Green Zone
, , , , ,
115 min.
Release Date
green zone

The misleading marketing campaign for Green Zone wants you to believe that what you’re seeing is ostensibly another entry in the Bourne franchise, except with a different character placed in the tumultuous setting of 2003 Iraq. Paul Greengrass, the director of The Bourne Supremacy and The Bourne Ultimatum reteams with Matt Damon, the action hero himself, for yet another series of shaky cam-filmed covert ops. The result has better intentions than your average superspy yarn, however, and even offers a hearty dose of roundabout political commentary to contend with its fast-paced action scenes. What you get is ultimately more like All the President’s Men than your typical Bourne fare.

Damon stars as Chief Warrant Officer Jason Miller in place of Woodward and Bernstein, only he’s armed to the teeth and doesn’t have to worry about journalistic integrity. His own ideology concerns the reasons for going to war; if his team can find weapons of mass destruction (WMDs) in Iraq, all the lost American lives might be worth it. But the top secret source that provides his superiors with intelligence on the location of WMDs has offered nothing but dead-end leads. Miller goes to his military superiors, who of course refuse to question the information handed down to sniveling Pentagon intelligence official Clark Poundstone (Greg Kinnear) from an anonymous source called “Magellan”.

When Miller’s crew keeps coming up empty-handed mission after perilous mission, Miller isn’t the only one to ask why. There’s the CIA chief in Baghdad (Brendan Gleeson), the Wall Street Journal correspondent (Amy Ryan) who first printed the claims from Poundstone’s source via Poundstone himself, and even a local Iraqi named Freddy (Khalid Abdalla, from The Kite Runner) who serves as Miller’s makeshift interpreter. None of them buy the idea that WMDs are in the locations the intel says they are. And when they start asking questions or get too close to the truth, Poundstone sends in Major Briggs (Jason Isaacs), his brutal soldier-hound, to clean up the mess. Miller makes it his personal mission to stop Poundstone from covering up his war-mongering schemes. But since the story takes place in 2003, there’s not much hope of Miller exposing Poundstone’s conspiracy. That’s why Green Zone is almost a fantasy film.

This setup poses an intriguing series of questions and an oversimplified answer. Consider Miller and his comrades on the left, ready to pull the trigger of the smoking gun on Washington for rushing into an illegal conflict that serves their own selfish needs. Consider Poundstone on the right, an American exceptionalist and bureaucrat of the highest order, willing to place the innocent lives of American soldiers and Iraqi civilians on the line to do “what is necessary”. Somewhere in the middle is Freddy, who, despite his country being ravaged by the American invasion, determines to push through the madness of war in the hope of something better. In the last scenes, the film seems to suggest that neither the left nor right sides are correct. Instead, the idea is to accept the horrible little situation America has made for itself and move forward. But sometimes getting angry about the past is what prevents past crimes from occurring in the future.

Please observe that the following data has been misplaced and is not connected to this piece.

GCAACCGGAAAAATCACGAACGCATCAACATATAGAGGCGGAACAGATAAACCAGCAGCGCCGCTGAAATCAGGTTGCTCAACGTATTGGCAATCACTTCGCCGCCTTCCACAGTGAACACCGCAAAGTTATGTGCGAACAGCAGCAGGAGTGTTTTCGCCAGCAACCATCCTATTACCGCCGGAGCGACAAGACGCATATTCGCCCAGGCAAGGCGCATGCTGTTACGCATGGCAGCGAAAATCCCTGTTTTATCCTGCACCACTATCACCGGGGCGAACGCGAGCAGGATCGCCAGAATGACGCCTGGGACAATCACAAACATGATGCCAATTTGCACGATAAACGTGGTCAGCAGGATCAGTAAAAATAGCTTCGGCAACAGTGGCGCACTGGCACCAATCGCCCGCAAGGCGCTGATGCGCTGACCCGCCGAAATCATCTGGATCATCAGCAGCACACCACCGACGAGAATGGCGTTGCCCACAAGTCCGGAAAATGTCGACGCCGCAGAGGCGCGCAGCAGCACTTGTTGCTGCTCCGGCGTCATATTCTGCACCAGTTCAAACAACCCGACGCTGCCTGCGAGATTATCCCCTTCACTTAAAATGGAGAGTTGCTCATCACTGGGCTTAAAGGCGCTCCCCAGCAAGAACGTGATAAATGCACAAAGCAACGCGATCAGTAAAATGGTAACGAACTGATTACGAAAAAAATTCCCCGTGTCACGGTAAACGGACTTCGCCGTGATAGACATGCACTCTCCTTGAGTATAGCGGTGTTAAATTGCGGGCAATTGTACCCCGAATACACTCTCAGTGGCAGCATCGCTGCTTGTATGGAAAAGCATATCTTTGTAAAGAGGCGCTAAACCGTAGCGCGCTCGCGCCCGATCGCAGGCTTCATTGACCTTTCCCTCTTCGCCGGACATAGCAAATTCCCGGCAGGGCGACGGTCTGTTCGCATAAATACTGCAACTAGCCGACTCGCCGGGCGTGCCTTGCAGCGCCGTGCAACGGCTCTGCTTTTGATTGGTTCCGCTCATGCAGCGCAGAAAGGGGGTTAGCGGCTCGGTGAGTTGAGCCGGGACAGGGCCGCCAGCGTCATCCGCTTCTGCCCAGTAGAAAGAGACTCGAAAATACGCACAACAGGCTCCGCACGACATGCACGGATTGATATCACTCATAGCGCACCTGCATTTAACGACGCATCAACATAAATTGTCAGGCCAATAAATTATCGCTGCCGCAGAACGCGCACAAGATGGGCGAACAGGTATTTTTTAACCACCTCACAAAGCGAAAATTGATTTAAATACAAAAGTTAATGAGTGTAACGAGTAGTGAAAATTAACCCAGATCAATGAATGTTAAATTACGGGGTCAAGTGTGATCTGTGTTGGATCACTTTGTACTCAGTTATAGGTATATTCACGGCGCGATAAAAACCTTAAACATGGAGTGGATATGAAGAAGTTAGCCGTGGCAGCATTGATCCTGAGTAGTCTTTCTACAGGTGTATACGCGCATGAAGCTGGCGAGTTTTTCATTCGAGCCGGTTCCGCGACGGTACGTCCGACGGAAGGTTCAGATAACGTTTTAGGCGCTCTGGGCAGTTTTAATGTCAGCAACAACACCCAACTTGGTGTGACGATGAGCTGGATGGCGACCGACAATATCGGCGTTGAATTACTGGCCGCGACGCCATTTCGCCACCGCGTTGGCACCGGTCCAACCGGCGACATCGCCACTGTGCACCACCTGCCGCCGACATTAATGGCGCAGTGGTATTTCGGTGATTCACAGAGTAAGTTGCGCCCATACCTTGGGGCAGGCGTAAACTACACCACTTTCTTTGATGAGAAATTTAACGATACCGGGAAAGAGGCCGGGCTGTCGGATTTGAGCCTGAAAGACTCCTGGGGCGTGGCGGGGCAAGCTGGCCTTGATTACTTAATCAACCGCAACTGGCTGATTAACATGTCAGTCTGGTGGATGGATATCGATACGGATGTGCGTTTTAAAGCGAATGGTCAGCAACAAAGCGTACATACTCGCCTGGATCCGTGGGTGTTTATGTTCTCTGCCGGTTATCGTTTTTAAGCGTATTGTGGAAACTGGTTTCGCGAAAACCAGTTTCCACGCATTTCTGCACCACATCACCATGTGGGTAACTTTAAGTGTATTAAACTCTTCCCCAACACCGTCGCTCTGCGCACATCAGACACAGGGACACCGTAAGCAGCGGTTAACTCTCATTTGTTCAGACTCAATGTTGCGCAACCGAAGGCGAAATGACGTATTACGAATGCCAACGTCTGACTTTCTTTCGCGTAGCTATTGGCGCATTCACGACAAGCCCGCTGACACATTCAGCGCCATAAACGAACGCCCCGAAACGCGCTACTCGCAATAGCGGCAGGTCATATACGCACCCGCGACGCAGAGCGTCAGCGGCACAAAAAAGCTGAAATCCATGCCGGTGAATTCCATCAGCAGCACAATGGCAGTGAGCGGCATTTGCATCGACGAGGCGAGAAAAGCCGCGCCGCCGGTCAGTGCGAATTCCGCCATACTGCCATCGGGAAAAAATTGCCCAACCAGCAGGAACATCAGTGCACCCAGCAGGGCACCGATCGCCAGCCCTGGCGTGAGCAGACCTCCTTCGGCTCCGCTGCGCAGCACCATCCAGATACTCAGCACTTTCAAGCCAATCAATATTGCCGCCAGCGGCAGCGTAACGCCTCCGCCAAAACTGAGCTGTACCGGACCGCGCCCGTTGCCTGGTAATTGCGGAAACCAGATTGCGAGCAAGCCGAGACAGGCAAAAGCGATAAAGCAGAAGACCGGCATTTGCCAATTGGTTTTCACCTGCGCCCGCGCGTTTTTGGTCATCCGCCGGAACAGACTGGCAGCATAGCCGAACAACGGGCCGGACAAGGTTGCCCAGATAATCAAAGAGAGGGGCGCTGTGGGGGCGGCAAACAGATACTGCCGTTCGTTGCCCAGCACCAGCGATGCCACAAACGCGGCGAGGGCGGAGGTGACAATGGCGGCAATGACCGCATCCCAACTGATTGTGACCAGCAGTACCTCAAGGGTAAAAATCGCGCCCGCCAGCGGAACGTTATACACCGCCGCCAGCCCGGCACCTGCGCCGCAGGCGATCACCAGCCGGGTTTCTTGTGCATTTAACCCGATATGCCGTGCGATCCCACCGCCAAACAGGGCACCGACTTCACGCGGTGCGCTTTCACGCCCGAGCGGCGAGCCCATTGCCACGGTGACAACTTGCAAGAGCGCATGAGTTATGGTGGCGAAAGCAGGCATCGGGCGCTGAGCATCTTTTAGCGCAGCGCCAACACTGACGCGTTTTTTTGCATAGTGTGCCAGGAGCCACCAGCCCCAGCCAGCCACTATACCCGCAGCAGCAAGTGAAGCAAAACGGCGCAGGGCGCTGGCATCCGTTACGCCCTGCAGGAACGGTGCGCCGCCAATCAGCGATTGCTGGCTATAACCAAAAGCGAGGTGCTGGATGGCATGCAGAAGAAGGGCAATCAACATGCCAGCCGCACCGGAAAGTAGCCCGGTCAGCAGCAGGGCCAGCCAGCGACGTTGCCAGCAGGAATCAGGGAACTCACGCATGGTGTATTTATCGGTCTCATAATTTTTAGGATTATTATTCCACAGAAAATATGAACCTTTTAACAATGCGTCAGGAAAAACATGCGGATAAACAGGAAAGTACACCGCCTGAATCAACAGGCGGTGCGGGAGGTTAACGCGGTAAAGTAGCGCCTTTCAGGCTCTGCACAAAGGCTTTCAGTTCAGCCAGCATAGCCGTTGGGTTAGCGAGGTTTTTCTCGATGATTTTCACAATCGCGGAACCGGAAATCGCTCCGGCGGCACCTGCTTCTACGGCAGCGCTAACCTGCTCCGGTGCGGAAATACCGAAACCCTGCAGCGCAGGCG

Loosely based on the nonfiction book Imperial Life in the Emerald City: Inside Iraq’s Green Zone by Rajiv Chandrasekaran, the screenplay by Brian Helgeland (Mystic River) suggests the hypocrisy of American bureaucrats sitting around the pool at Saddam Hussein’s former palace sipping margaritas and enjoying a swim, but it also believes the invasion was necessary. The film expresses its anger over the way the situation was handled but then resolves to not dwell on the problem and move on. Trouble is, if we’re over there under false pretenses (which the film fully admits), why should we then just accept our own two-facedness and not try to correct a mistake? Is it so impossible to correct our error, or at least try? Is America content with being corrupt? The film resolves to stomp its feet in anger over the circumstances, take a deep breath, and then move on—all through the final reaction of the Freddy character. By taking such an intentionally ambiguous, almost stoic stand in the end, the film will likely split audiences depending on their politics.

But perhaps this review has done the film an injustice, because no matter which side your place your sympathy politically, Green Zone is an exciting film and Damon is a capable action star. Greengrass, who also helmed the too-soon 9/11 dramatic reenactment United 93 in 2006, combines his passion for modern political drama with escapist, Jason Bourne-worthy action. There’s an unrelenting tempo throughout the film that makes the viewer forget for a (very brief) moment that history has already proven nothing changes with the discovery of no WMDs in Iraq. So maybe the politically uncertain script is telling us to watch not for a message, but instead to watch for the action as the advertisements recommend. Indeed, if you can ignore the wishy-washy politics, you may enjoy the outcome for the raw intensity of some well-shot action sequences.

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